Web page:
Big win makes this driver a proud Poppa
Brian Poppa thought twice about making the long trek to Elma, Wash., last weekend for the second annual CenturyTel Northwest Modified Nationals.
Poppa's new car had been performing so poorly at the Southern Oregon Speedway this summer, he questioned the logic of matching it against many of the top modified drivers in the Pacific Northwest.
But Poppa headed north, anyway.
And wouldn't you know it, the 31-year-old Central Point resident won the 40-lap feature event and collected the $5,000 in first-place prize money.
"It took almost two months to get this car figured out, and we did it in the nick of time," Poppa said. "It felt great to win a race like this."
Poppa and his pit crew were having all kinds of trouble properly setting up the 2001 D & M chassis. The spring rates and spindles were out of sequence, which caused the car to push toward the top of the track on corners.
Poppa had gone winless in his first six races at the Southern Oregon Speedway. He finally seemed to have the kinks ironed out on June 9, but a controversial ruling by flagman Maury Skaggs sent him to the back of the pack and he wound up in seventh place.
Irate over the ruling, Poppa verbally attacked Skaggs after the race, leading to a two-week suspension.
Thus, Poppa will sit out tonight's action, which kicks off at 6 p.m. at the White City track.
But Poppa is still riding an emotional high from last Saturday's breakthrough victory and happy to have solved the setup woes that had plagued his vehicle.
"It was getting to the point where I was ready to cut the car up," Poppa said. "I wasn't driving as aggressively as I like to because I didn't have faith in what the car was doing.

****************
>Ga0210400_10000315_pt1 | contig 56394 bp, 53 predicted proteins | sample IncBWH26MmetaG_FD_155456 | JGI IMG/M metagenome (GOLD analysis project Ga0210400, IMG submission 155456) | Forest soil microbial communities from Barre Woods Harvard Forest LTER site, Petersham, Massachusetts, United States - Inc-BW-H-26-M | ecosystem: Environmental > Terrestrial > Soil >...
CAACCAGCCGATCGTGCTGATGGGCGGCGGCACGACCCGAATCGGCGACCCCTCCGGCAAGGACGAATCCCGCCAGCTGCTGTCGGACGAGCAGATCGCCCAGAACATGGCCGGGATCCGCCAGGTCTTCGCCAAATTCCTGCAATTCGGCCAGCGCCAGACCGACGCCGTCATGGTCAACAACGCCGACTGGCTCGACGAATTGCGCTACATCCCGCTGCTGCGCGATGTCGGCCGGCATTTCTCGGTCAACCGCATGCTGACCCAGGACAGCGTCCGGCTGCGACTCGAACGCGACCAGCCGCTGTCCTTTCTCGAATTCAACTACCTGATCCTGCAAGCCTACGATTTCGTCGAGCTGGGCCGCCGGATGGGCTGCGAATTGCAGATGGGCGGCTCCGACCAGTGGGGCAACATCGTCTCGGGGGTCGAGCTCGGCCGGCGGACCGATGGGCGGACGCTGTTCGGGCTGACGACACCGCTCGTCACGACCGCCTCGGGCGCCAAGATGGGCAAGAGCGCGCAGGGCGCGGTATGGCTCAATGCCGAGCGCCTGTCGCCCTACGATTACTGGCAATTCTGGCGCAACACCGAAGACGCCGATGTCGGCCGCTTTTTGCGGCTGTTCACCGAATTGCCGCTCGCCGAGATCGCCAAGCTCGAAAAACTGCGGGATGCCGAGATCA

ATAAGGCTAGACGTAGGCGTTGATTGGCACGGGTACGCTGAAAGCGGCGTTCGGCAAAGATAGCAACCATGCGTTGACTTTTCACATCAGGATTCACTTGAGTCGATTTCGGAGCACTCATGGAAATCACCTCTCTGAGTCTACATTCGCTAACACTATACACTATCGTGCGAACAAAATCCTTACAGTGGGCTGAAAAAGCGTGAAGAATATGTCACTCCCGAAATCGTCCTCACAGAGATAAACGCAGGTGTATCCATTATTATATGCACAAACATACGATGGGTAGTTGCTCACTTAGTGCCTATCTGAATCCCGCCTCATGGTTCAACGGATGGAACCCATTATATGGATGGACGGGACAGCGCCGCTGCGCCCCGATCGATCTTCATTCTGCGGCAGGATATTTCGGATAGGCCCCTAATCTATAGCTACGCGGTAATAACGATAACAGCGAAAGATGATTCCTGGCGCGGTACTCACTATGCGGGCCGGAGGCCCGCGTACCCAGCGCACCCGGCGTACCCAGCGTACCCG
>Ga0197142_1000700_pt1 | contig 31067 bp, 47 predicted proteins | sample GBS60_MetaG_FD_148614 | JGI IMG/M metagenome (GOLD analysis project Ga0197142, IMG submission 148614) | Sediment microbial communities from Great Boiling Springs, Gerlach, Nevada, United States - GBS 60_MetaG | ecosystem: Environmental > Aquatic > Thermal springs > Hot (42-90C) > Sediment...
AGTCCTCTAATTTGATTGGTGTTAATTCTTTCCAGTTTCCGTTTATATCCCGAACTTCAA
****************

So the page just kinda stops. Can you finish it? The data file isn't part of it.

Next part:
"We had to step back, analyze the situation and make some changes."
Poppa ran strong in a preliminary race at Elma the night before the main event. He started 14th, finished third and was closing hard on Dustin Jenks and Scott Busby, the drivers in front of him.
"I had a winning car that night, too," Poppa said. "I just ran out of laps."
Poppa was more aggressive during the big race. Starting in the fourth position, he shot past Richard Papenhausen on the first lap, overtook Busby on the fourth circuit and overhauled early leader Bruce Rayburn after catching a perfect corner on turn three of the seventh lap.
Once he got the lead, Poppa put the pedal to the metal. He finished more than a half-lap ahead of runner-up Busby by the end of the 40 laps.
"I had no idea I won by that much until the race was over," Poppa said.
Poppa joined the modified division last season after winning the 1999 pro stock points race. He promptly claimed rookie-of-the-year honors and finished third in points in one of the smoothest transitions from pro stocks to modifieds in the six-year history of the Southern Oregon Speedway.
"The modifieds are tougher to handle, especially on the corners," Poppa said. "And you've got to react quicker."
The modified class has been so competitive this season that five different drivers have made it to the checkered flag in first place - Jay Hinton, Dave Duste, Jr., Dan Estremado, Mark Wauge and Dennis Silva.
Poppa hopes to become the sixth, but he'll have to wait until next Saturday for another opportunity.
In addition to the modifieds, other classes running tonight are the mini stocks, pro stocks, dwarf cars and super trucks.
The sprint cars have the night off, returning to action next Saturday when the Northern Sprint Tour comes to the speedway.
Reach reporter Don Hunt at 776-4469, or e-mail